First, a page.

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Will the Marc Rich Pardon Hinder Eric Holder's Confirmation?

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Wednesday, December 3, 2008; Page A17

The Post asked former administration officials whether the pardon of Marc Rich will be an obstacle to Eric Holder's nomination as attorney general.

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DAVID B. RIVKIN JR.

Served in the Justice Department and White House under Presidents Ronald Reagan and George H.W. Bush; a partner at Baker & Hostetler LLP

The suggestion that Eric Holder is not qualified to serve as attorney general because of his involvement in President Bill Clinton's pardon of financier Marc Rich is wrongheaded. As deputy attorney general, Holder did his job, which was to assist the president in exercising the pardon power vested in the president by the Constitution. While Marc Rich's pardon was distasteful, it was squarely within Clinton's constitutional powers. Any blame for pardoning Rich must rest with Clinton alone. Every attorney general must be prepared to stand up to a president who proposes to break the law, but it is not the attorney general's role to hinder a president's exercise of his plenary powers as chief executive.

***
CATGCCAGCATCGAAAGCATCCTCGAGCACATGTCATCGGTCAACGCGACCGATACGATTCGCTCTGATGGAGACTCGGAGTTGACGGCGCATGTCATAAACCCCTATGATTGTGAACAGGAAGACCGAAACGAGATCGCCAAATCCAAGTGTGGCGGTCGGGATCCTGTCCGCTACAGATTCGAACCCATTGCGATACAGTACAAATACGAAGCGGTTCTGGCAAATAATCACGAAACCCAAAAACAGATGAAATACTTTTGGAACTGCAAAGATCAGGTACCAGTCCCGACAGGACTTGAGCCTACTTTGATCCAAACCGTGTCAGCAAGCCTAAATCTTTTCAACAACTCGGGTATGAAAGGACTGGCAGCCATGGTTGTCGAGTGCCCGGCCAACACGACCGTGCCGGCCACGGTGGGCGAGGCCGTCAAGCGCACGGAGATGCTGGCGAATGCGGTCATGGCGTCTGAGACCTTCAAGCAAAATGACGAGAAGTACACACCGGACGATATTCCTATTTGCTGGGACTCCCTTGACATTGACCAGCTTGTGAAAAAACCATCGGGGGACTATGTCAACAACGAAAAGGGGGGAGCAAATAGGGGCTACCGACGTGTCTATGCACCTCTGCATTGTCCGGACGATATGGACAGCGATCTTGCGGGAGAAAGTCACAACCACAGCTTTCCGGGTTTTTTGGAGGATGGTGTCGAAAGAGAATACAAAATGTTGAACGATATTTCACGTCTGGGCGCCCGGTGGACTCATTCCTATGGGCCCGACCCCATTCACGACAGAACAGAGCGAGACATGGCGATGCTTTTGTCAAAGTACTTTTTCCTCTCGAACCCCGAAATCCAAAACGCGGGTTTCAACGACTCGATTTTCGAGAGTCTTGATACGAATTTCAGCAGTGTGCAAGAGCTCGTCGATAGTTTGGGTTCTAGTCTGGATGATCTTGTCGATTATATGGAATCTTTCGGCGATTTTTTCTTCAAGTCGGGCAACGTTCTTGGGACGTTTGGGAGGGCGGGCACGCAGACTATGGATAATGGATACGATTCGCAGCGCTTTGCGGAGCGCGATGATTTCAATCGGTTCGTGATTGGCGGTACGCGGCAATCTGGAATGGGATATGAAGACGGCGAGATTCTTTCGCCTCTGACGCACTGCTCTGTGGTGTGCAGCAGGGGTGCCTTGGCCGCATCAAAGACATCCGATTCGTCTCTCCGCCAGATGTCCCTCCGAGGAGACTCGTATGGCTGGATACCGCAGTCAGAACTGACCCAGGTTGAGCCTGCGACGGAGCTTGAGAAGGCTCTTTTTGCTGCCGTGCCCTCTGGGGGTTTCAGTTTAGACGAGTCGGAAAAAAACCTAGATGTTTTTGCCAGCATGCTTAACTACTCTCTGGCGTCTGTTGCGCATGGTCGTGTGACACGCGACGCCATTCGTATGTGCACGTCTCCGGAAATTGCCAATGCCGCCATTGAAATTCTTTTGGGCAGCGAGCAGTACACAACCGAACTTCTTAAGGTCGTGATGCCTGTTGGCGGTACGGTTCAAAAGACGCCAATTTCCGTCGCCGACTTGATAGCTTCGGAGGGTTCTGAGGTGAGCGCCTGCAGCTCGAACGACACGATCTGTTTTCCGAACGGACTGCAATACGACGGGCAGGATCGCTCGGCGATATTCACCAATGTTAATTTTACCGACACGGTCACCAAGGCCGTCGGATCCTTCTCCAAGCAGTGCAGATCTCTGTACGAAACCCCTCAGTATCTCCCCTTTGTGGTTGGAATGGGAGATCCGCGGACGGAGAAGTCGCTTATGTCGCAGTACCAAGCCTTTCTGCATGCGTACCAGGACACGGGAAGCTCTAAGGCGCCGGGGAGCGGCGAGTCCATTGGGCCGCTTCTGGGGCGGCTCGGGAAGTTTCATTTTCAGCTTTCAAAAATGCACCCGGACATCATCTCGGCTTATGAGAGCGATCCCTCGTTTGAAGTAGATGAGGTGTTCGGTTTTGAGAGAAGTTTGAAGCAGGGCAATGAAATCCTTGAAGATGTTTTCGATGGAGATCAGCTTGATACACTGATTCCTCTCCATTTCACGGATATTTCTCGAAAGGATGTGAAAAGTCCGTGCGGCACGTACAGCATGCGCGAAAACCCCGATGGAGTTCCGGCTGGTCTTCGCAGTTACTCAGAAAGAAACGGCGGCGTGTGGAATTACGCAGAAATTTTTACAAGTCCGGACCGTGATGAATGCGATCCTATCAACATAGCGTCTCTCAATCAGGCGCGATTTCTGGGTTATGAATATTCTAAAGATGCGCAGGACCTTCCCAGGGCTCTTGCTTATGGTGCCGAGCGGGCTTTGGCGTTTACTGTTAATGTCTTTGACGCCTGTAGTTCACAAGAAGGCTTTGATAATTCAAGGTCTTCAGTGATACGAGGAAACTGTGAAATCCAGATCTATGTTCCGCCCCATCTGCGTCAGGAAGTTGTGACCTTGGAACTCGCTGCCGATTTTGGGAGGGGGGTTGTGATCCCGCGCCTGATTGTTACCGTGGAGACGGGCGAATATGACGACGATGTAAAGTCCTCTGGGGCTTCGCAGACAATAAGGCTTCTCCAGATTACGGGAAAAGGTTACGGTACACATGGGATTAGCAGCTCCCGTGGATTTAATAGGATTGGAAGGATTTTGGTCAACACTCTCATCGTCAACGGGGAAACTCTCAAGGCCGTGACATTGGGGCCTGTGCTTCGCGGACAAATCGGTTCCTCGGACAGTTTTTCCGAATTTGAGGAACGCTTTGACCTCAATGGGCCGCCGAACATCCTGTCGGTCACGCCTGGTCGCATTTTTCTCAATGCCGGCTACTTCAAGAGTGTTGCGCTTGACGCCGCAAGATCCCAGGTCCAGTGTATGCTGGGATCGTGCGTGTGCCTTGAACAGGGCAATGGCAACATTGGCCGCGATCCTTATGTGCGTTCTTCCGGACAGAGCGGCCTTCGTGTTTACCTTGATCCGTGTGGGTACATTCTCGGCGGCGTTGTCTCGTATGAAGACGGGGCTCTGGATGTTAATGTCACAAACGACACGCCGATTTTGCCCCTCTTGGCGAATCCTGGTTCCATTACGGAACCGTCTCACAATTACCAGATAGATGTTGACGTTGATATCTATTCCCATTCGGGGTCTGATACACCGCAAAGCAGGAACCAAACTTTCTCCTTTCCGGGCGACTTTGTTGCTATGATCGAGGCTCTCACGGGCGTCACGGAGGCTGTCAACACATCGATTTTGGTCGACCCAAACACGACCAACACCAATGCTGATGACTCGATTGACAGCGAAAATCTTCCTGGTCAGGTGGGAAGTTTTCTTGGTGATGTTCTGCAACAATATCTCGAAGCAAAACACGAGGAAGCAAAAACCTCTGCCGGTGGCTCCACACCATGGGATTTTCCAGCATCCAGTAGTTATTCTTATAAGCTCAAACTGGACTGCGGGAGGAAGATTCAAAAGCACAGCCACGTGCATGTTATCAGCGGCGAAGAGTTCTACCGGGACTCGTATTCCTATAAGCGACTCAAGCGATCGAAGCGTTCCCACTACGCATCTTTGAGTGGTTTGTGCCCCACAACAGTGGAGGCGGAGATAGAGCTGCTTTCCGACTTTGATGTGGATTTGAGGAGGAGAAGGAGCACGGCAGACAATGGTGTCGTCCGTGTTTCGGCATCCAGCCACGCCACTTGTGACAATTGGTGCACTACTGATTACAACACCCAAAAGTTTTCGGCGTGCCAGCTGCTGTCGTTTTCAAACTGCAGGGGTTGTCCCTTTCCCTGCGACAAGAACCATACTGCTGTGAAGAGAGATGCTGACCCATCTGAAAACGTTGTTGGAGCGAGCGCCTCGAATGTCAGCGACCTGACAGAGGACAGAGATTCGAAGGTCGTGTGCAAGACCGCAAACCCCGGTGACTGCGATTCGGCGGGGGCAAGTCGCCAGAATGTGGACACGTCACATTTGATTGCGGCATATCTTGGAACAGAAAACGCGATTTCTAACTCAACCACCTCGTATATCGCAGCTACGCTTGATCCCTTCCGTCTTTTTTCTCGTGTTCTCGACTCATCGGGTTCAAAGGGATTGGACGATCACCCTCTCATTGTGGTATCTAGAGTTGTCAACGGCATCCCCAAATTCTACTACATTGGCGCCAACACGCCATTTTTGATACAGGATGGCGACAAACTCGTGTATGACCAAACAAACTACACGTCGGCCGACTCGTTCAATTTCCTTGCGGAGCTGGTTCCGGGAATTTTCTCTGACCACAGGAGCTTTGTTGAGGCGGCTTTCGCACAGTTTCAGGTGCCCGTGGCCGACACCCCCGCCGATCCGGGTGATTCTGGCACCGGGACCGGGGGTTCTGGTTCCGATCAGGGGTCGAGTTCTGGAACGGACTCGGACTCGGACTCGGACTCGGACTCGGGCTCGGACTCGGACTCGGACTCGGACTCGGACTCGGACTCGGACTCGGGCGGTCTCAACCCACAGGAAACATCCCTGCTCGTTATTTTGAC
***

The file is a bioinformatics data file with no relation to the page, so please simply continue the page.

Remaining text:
It is time to end the Washington "gotcha" games, especially the one in which the lawyers get blamed for the policy sins of their superiors. Bill Clinton's mistakes should not be exploited to sabotage Barack Obama's administration. I expect to disagree with Holder on many issues. He is, however, an honorable man with superb legal and managerial credentials, and Barack Obama, as any president, is entitled to wide latitude in assembling his team.

ED ROGERS

White House staffer to Ronald Reagan and George H.W. Bush; group chairman of BGR Holding

The Marc Rich pardon will be an irritant for Eric Holder but not a crisis for his nomination. Just about everyone who crossed paths with the Clinton presidency will have a pebble in their shoe as they run to get on board with the Obama administration.

Under the Constitution, the president's authority to pardon is unlimited. There was no deceit or malfeasance by Holder. Everyone knows this was Bill Clinton's initiative. Eric Holder is innocent. In Washington, of course, being innocent is an advantage; being guilty is only a disadvantage. Neither is determinative. But in this case, the Rich pardon is no bar to Eric Holder being an effective attorney general -- even though we Republicans and some in the media will enjoy rehashing it.


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